Table 7.1 Categorization of primary care personnel and facilities.

Species focus Practice‐type examples
Non‐equine/casual Mixed practice or small animal focus with casual equine interest/involvement
Equine general practice Mostly pleasure horse practice
Equine sports medicine Racetrack or other performance‐related practice focus
Veterinarian Credentials and Facilities Examples
Not boarded commonly in ambulatory or general practice Little or no formal advanced credentialsa in surgery
or anesthesia
Boarded surgeona
Solo practitioner ACVSb credentials in solo or small group practice
Multi‐staffed equine referral hospitala
Private Multi‐staffed ACVSb,
and/or likely other, credentialed specialty veterinarians
University‐based Multi‐staffed ACVSb,
and other credentialed specialty veterinarians

a Frequently including surgeons of different but aligned focus and involvement of anesthesia boarded (American or European College of Veterinary Anesthesia and Analgesia, ACVAA, ECVAA) professional providers or others with equine‐focused advanced training in anesthetic management.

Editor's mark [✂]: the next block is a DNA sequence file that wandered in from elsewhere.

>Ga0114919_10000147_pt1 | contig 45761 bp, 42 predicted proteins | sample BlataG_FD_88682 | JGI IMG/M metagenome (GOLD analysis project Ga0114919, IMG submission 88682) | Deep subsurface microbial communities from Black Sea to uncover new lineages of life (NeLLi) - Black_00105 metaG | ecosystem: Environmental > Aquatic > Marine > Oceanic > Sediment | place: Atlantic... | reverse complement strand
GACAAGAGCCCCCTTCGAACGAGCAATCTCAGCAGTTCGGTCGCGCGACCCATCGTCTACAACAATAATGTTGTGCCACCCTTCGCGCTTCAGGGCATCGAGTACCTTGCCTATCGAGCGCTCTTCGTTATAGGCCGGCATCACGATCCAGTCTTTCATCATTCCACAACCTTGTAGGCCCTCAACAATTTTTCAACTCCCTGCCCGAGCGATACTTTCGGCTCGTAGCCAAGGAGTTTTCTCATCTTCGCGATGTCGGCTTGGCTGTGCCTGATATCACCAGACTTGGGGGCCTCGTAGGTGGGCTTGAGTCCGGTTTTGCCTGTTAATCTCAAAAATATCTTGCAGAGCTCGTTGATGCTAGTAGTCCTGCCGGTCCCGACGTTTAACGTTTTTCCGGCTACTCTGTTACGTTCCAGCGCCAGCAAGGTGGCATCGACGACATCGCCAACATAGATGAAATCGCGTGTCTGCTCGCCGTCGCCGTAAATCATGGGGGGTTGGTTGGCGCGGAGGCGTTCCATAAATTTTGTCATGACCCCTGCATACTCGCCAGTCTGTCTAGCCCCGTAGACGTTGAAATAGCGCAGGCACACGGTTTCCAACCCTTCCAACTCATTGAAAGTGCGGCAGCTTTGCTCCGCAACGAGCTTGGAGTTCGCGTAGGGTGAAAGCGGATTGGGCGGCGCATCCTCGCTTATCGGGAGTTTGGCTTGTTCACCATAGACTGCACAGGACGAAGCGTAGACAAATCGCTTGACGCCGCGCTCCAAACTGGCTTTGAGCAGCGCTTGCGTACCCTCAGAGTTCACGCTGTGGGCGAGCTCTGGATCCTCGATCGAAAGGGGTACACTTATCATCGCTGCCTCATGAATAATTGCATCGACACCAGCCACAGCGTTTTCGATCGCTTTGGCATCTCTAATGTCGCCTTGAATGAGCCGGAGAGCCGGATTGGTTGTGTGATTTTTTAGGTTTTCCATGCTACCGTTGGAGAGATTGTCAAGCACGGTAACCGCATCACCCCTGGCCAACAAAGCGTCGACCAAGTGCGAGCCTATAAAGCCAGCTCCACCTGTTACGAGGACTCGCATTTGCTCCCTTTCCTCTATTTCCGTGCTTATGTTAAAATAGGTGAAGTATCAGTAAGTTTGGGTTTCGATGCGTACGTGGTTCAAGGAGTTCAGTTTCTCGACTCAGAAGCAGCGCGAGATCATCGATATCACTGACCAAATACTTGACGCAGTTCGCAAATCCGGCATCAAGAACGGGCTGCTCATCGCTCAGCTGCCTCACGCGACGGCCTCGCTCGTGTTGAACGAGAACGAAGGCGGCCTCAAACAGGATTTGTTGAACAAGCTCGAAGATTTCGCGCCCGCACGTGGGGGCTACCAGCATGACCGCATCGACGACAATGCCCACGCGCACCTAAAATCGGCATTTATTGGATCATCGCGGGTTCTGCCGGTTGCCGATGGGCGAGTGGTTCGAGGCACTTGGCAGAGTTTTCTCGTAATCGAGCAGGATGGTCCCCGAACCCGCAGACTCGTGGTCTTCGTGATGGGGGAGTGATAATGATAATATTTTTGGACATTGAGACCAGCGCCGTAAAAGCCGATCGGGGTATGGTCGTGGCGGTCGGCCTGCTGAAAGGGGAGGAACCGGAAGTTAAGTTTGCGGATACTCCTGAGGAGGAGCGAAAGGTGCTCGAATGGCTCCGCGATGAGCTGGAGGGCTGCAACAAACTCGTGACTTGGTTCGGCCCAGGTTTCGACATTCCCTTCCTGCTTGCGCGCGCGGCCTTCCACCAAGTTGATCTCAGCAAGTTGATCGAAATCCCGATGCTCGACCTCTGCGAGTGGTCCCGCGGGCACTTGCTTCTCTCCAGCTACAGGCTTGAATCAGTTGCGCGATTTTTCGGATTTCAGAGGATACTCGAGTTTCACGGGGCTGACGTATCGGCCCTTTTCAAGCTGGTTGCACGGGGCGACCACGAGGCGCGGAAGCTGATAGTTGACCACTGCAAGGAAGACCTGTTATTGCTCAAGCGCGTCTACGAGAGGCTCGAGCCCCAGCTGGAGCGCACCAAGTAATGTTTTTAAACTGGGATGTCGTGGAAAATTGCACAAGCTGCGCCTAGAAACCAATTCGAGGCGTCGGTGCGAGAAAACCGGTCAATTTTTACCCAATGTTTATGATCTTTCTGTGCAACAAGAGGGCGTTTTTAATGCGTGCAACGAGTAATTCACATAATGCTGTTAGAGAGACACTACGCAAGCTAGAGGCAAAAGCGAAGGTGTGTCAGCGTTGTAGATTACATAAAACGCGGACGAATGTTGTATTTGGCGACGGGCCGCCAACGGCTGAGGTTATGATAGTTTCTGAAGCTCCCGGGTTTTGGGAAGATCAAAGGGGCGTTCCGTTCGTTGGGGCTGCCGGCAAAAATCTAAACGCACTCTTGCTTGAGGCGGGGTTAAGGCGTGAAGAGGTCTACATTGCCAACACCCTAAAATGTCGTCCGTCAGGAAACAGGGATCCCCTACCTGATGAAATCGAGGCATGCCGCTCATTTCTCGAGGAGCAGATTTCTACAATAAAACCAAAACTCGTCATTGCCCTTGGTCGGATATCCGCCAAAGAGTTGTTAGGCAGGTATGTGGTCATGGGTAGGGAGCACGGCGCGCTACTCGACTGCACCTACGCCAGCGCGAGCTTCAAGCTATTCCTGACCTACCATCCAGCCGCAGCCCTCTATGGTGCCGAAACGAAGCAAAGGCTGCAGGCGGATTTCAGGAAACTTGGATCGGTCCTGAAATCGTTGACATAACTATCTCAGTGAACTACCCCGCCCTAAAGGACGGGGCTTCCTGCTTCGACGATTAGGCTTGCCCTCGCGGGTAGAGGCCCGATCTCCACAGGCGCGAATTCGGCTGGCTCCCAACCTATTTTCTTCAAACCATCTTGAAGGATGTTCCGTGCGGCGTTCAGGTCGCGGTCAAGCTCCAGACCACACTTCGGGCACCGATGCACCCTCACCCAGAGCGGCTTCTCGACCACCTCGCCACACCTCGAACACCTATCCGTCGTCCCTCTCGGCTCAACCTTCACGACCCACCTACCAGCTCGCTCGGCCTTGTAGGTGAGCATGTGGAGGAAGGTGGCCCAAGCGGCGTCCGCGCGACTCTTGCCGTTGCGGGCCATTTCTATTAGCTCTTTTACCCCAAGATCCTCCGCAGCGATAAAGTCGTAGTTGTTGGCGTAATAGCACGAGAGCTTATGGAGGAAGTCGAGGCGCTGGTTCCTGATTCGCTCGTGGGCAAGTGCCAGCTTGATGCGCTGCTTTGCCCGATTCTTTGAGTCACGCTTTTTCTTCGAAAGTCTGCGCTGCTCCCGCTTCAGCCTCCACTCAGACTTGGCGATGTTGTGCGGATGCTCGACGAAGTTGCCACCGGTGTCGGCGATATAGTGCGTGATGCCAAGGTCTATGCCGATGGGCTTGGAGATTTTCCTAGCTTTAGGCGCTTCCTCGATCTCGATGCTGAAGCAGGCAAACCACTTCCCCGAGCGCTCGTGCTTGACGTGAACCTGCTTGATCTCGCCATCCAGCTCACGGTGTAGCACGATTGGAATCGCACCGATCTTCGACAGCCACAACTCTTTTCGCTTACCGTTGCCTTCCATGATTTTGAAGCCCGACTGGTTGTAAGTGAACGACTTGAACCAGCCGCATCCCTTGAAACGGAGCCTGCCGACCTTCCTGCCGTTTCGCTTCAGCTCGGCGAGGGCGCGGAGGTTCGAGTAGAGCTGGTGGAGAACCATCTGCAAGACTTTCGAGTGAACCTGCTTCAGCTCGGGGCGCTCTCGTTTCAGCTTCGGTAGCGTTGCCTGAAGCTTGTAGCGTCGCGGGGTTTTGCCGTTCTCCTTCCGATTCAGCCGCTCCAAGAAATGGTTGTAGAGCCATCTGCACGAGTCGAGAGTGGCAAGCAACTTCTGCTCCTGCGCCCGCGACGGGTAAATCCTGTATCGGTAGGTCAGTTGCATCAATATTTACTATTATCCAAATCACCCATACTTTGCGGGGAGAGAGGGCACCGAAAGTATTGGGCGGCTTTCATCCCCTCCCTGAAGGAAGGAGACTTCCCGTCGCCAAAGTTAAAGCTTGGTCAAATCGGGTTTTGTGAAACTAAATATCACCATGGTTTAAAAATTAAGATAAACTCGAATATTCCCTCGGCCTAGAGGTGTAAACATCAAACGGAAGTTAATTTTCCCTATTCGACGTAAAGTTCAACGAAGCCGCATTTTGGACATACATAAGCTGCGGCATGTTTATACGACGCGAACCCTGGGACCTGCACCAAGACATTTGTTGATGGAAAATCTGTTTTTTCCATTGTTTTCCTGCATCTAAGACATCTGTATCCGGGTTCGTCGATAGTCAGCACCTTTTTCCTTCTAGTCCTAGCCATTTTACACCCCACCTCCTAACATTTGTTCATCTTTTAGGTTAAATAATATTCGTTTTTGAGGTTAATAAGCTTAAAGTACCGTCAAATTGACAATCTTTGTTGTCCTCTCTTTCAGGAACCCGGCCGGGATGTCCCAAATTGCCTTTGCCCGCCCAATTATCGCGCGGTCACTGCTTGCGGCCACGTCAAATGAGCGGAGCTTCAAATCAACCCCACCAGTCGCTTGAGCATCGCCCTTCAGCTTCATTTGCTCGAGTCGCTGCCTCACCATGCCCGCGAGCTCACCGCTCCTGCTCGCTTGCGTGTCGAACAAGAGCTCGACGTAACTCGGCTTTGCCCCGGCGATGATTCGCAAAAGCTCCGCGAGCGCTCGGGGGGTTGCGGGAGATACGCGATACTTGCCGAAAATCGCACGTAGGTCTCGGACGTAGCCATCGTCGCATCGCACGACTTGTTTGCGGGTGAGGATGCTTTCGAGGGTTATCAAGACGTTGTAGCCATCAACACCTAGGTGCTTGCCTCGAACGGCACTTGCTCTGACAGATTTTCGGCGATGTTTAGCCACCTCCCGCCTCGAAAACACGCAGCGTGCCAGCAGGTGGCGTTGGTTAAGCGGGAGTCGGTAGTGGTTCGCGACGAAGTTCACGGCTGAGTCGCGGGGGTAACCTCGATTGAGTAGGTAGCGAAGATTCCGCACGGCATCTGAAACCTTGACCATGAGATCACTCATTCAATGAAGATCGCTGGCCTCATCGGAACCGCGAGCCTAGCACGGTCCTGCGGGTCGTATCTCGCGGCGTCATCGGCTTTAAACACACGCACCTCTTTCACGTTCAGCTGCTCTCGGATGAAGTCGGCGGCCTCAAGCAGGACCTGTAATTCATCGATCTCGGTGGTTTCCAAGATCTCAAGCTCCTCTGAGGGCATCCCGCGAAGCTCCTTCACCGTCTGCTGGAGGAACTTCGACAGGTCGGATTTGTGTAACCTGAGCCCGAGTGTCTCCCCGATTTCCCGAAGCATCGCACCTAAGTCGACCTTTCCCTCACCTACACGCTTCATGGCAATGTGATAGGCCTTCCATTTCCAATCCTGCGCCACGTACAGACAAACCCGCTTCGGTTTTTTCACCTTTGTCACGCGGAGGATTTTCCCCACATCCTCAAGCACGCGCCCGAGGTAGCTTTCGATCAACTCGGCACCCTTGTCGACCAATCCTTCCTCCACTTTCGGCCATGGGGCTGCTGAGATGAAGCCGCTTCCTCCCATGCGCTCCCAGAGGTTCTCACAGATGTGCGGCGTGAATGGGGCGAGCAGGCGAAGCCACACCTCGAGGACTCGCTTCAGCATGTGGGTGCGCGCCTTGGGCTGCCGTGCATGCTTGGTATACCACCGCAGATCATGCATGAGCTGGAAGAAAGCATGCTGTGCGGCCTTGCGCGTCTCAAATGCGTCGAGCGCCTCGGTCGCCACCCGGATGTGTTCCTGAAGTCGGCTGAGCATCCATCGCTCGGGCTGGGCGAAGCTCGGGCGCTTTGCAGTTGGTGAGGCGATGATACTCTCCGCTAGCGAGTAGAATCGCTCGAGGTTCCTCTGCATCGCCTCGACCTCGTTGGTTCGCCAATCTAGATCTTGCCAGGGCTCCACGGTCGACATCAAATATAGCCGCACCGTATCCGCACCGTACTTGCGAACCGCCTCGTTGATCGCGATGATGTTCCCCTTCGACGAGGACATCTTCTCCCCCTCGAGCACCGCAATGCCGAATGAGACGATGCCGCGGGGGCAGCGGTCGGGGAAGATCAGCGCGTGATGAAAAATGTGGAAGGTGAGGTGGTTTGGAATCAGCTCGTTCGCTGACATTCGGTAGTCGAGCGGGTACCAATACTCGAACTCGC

b Diplomate, American (or European) College of Veterinary Surgeons (ACVS, ECVS): Equine focus.

Before leaving this topic, it is important to note that especially in relation to major and/or uncommon orthopedic procedures, specialist anesthesia providers and/or equine surgeons may be called to travel to distant (often unfamiliar) facilities to collaborate (with potentially unfamiliar health care personnel) and assist in the operative care of a patient. In such circumstances and in support of optimal outcome, unique patient considerations and specialized procedural needs of the consultant(s) along with facility capabilities should be discussed by the primary professional health care team prior to (if possible) the arrival of consultant specialists.